Just found this interesting information...
A retrospective study of the Tumour Registry of PNG from 1958 to 1988, found the incidence of breast cancer in the country was 2.4 cases per 100,000 women, and in the same time period in NSW, Australia, the incidence rate was 64.9 cases per 100,000 women.
Now, according to the Integrated Regional Information Network (IRIN) , it reported that new information released by the PNG Department of Health, statistics show that from 2000-2004 the incidence of breast cancer in women in the 15-44 age group had risen from 8.49 per 100,000 in 2000 to 46.54 in 2004.
Why has the number of women who have breast cancer gone up in a relativity short time?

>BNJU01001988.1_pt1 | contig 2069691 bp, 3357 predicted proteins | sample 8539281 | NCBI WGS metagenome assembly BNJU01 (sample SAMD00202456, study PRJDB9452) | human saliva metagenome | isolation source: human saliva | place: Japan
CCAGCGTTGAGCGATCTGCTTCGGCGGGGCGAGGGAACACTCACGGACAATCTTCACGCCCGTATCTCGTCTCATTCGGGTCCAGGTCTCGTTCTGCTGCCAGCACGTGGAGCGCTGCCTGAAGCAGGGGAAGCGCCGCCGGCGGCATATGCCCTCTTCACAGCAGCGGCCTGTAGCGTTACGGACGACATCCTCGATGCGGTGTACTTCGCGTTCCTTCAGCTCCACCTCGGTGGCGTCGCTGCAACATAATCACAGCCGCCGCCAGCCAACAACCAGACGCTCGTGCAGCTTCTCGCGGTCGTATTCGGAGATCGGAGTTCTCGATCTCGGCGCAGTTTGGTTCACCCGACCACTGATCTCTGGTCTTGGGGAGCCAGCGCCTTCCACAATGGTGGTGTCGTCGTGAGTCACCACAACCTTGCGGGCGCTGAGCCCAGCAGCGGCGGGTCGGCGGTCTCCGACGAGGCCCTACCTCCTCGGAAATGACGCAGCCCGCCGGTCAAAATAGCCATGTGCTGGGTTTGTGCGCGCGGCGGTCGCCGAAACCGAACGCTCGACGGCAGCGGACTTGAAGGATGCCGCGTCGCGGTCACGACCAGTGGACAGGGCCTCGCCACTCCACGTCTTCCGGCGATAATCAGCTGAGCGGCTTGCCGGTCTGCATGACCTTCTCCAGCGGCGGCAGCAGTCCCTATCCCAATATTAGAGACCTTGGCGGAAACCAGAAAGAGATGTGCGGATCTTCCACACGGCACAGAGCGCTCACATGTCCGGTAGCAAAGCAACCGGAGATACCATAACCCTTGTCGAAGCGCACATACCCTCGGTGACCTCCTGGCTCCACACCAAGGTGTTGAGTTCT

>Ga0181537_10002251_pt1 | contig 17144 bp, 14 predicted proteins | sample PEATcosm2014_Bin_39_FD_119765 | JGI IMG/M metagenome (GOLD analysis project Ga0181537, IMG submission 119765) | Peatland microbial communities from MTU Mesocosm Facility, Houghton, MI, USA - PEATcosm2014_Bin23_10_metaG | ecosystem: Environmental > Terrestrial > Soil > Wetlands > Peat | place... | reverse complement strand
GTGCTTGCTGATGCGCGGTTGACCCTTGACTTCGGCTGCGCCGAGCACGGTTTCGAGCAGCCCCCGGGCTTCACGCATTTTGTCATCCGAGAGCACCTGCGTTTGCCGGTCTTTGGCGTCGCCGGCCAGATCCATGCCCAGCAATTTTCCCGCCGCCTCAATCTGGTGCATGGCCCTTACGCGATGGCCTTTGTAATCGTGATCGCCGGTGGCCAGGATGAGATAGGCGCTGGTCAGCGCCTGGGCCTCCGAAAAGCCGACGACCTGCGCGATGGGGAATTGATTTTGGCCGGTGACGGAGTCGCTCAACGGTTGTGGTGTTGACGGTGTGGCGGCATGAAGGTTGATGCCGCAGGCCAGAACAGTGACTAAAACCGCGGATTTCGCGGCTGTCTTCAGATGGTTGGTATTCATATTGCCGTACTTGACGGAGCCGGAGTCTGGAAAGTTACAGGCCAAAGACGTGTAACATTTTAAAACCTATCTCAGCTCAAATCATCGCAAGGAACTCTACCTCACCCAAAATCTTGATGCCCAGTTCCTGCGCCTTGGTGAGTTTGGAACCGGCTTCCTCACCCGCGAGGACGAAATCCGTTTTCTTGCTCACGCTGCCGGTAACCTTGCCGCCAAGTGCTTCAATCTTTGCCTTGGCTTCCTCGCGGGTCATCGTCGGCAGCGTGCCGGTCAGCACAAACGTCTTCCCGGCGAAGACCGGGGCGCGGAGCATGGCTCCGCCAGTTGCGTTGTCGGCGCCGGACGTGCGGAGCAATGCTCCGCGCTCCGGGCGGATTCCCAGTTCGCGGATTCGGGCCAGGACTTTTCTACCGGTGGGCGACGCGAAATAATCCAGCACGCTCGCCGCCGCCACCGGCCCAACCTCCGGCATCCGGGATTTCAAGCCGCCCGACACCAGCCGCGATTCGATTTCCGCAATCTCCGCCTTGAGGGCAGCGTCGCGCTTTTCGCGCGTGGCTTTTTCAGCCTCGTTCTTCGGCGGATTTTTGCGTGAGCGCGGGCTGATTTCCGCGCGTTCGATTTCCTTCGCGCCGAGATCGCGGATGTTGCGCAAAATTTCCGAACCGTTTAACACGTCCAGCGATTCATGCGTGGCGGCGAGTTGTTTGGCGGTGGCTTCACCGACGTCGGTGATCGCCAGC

The IRIN news report on their webiste had this to say:
"A report by the PNG Health Department's technical adviser for lifestyle disease, Thomas Vinit, has revealed significant increases in cases of cancer, particularly among females. He said lifestyle habits were a major contributing factor, including smoking (lung, mouth, breast, cervical and uterine cancer), chewing betel nut (mouth cancer), not breast-feeding (breast cancer), illegal abortions (cervical and uterine cancer), multiple sexual partners (cervical cancer), obesity (breast, uterine and ovarian cancer) and heavy drinking (liver cancer)."
IRIN story: http://www.irinnews.org/Report.aspx?ReportId=81396
Breast cancer increases on Papua New Guinea, Bob Kuska
Journal of the National Cancer Institute; Jun 16, 1999; 91, 12; Academic Research Library pg. 994
1 month ago